Even according to Beit Hillel, who rule that an old sukka is fit for performing the mitzva, there IS halakhic significance to a sukka that was constructed specifically for the sake of the mitzva.
In the Yerushalmi (1:2) it is taught that: "One who builds a sukka for himself, what does he say? - 'Blessed are You ... who has sanctified us with His commandments and commanded us to make a sukka.'" Inferred from this is that there is fulfillment of a mitzva in the mere building of a sukka. (And so explains Rashi in TB Makkot 8.) It is clear that the mitzva of constructing a sukka applies only to constructing a sukka FOR THE SAKE OF THE MITZVA .
Concerning the rule of sanctity inherent in a sukka, the Rashba writes (in his novellae on TB Beitza 30b): "I have a difficulty in that since we rule that a sukkat GNB"Kh and a sukkat RKB"Sh (examples of sukkot not made specifically for the mitzva) is fit for use, why should holiness pertain to it for all seven days of the festival? Just because a person enters it and eats once or sleeps there should there be a holiness to it for all seven days? It was not made for the purpose of the holiness of a sukka! [For this reason] it is possible that a sukkat GNB"Kh and a sukkat RKB"Sh are simply considered mere booths, [and as such have no holiness]."
Rashba is claiming that even though a sukka not made specifically for the mitzva is sufficient according to Beit Hillel, nevertheless the special sanctity which pertains to a sukka exists only for a sukka that was made for the specific purpose of the mitzva.
If this is so, we can see even in the opinion of Beit Hillel there is halakhic significance in building a sukka for the sake of the mitzva, even though they also declare an 'old sukka' fit for use. Beit Hillel consider the building of a sukka the sake of the mitzva as an actual act of mitzva, and according to the Rashba, this action is what imbibes the sukka with its holiness.
"The Rabbis have taught, GNB"Kh - sukkot not made specifically for the mitzva - are fit [for use in performing the mitzva] as long as its covering is according to the law. What does 'according to the law' mean? [Rashi - what does it come to teach us? If it is deficient in one sense, i.e. that it was not made for the sake of the mitzva of sukka, does that mean that we can do away with all the other requirements of sukka?] Answered Rav Chisda: It means that one has to make it for the SHADE of the sukka." (Sukkah 8b)
Rav Chisda's answer to the gemara's question must be understood. Even a sukka that was constructed for the purpose of the mitzva needs to have been constructed for the purpose of providing shade. If so, it is obvious that a sukkat GNB"Kh needs to have been built for the purpose of shade; why should we have assumed that just because it was not built for the sake of the mitzva, that it also does not have to be constructed for the sake of shade?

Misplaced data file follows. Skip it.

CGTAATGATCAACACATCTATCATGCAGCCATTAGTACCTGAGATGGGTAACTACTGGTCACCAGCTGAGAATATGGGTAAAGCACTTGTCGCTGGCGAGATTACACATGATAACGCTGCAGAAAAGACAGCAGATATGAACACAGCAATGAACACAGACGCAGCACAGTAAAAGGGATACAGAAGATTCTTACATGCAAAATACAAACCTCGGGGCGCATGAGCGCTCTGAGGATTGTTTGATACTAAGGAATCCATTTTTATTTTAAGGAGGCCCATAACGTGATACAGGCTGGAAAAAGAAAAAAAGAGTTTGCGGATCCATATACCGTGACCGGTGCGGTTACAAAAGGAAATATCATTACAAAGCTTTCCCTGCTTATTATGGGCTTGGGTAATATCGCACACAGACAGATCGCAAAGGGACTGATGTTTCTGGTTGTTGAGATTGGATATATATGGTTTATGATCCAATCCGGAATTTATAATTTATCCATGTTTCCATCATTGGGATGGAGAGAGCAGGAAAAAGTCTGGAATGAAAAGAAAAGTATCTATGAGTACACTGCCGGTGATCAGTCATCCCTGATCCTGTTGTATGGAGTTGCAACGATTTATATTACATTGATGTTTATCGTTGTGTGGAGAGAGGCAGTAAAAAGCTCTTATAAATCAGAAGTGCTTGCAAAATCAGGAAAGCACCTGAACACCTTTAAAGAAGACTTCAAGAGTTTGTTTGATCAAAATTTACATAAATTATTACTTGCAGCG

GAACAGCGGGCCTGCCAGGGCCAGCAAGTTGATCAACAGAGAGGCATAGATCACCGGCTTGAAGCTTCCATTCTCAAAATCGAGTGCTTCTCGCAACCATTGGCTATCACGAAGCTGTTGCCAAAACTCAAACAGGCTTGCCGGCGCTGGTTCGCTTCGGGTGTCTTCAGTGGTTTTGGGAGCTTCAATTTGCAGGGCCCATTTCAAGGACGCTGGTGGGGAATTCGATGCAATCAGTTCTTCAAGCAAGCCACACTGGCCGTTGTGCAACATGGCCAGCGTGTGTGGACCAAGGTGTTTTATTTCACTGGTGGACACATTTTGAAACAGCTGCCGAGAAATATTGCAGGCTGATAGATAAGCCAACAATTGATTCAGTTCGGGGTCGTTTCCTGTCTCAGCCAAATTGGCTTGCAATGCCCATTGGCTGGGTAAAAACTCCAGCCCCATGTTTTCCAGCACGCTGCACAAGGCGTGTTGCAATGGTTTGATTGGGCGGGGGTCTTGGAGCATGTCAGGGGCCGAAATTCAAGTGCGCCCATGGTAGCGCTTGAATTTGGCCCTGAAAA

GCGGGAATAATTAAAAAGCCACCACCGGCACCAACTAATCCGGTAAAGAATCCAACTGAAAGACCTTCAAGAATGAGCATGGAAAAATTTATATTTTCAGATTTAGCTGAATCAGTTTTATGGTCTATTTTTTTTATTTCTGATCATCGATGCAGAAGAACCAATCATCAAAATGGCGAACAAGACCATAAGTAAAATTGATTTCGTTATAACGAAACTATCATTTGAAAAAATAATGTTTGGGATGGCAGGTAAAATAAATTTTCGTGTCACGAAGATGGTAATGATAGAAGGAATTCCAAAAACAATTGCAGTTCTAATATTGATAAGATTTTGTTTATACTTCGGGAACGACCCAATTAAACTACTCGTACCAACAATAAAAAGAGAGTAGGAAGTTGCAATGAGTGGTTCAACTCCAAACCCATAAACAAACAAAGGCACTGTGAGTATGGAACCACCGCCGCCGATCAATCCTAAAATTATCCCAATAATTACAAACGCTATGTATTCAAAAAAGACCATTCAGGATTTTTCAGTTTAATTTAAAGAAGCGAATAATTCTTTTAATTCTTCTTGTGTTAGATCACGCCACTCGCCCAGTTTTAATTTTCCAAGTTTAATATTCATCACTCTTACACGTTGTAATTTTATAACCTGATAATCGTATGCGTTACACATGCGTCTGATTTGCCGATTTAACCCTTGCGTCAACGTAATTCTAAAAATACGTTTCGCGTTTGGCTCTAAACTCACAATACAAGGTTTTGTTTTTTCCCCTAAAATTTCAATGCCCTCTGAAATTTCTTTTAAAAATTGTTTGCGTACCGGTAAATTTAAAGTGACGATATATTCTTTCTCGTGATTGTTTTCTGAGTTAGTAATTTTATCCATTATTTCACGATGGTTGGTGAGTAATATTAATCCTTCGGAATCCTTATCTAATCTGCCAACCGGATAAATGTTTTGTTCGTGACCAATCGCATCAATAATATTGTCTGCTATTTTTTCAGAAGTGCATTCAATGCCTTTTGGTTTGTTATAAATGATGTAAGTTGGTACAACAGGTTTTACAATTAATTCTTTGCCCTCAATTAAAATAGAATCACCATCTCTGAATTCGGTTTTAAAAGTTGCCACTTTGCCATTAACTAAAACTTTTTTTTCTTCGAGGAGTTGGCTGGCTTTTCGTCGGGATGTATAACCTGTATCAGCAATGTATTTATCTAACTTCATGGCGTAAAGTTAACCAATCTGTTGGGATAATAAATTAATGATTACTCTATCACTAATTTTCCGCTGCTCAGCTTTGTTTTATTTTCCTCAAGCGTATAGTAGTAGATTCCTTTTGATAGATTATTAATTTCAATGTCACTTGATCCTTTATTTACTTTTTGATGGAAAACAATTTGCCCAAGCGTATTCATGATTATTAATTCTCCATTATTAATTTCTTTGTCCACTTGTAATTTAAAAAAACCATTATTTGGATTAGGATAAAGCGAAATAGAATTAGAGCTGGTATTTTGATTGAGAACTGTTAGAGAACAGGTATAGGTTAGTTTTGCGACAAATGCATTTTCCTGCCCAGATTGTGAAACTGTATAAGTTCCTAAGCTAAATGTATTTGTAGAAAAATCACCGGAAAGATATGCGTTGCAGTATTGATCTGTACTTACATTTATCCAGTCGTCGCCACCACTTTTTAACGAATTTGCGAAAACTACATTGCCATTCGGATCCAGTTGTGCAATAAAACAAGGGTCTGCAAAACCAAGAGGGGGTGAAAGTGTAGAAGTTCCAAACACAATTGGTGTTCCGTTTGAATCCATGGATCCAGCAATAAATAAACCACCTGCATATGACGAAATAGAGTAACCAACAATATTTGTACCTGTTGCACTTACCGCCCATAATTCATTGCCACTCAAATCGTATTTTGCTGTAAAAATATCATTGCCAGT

There is a further difficulty arising from the passage in Sukka 2b. It is implied that only R. Zeira requires shade, on the basis of the verse in Isaiah "And a sukka shall be for shade in the day." The Amoraim who argue with R. Zeira sideline this source as "being written concerning the days of the Messiah." Rashi there explains that "in the Messianic Age, those sukkot will be to provide shade ... but the sukka which fulfills the mitzva is not for the purpose of shade." If this is so, why would Rav Chisda require a construction for the purpose of providing shade? It is unsatisfactory to say that Rav Chisda followed the opinion of R. Zeira since R. Yosef Karo in the Shulchan Arukh rules in favor of Rav Chisda in chapter 635, while he rules against R. Zeira in chapter 633. (And so it would be impossible for Rav Chisda to be basing himself on R. Zeira.)
The Rosh cites an alternative interpretation of Rav Chisda's words: "Rabbeinu Tam explained that it was constructed only for the purpose of shade and NOT so thick- roofed as to provide protection from the rain."
The Bach (R. Yoel Sirkis) exacts from the words of the Rosh and the Tur that a sukkat GNB"Kh that is thick-roofed enough to provide protection from the rain is halakhically unsuitable for performing the mitzva, whilst a similarly thick-roofed sukka that was constructed specifically FOR THE PURPOSE OF PERFORMING THE MITZVA is perfectly fit for fulfilling one's obligation.
To explain concisely all of the above, it is possible to say that according to Beit Hillel, there are two tracks concerning the creation of something that will be termed a sukka: 1) by constructing what is, in actuality, a sukka, a shed whose function is to provide protection from the sun; 2) by constructing a sukka for the purpose of fulfilling the mitzva, even though it is not meant to provide protection from the sun.
It is possible that these two rules are learnt from two different verses: "For seven days you shall dwell in booths" (Lev. 23:42) teaches that there is a sukka in actual terms, in which one must abide during the festival. However, Beit Hillel (parallel to Beit Shammai) learn from the verse "You shall make for yourself the festival of Sukkot for seven days" (Deut. 16:13) that it is possible to construct a sukka for the specific purpose of fulfilling the mitzva even when it is not a sukka on the functional plane (i.e., while halakhically it is considered a sukka, functionally it has no other purpose). Beit Hillel learn from this verse that it is possible to construct a sukka on Chol Ha-mo'ed, and may also learn from the apparent superfluity of the verses that one may fulfill his obligation with a sukka that was constructed for the sake of the mitzva even if it was NOT built to provide shade.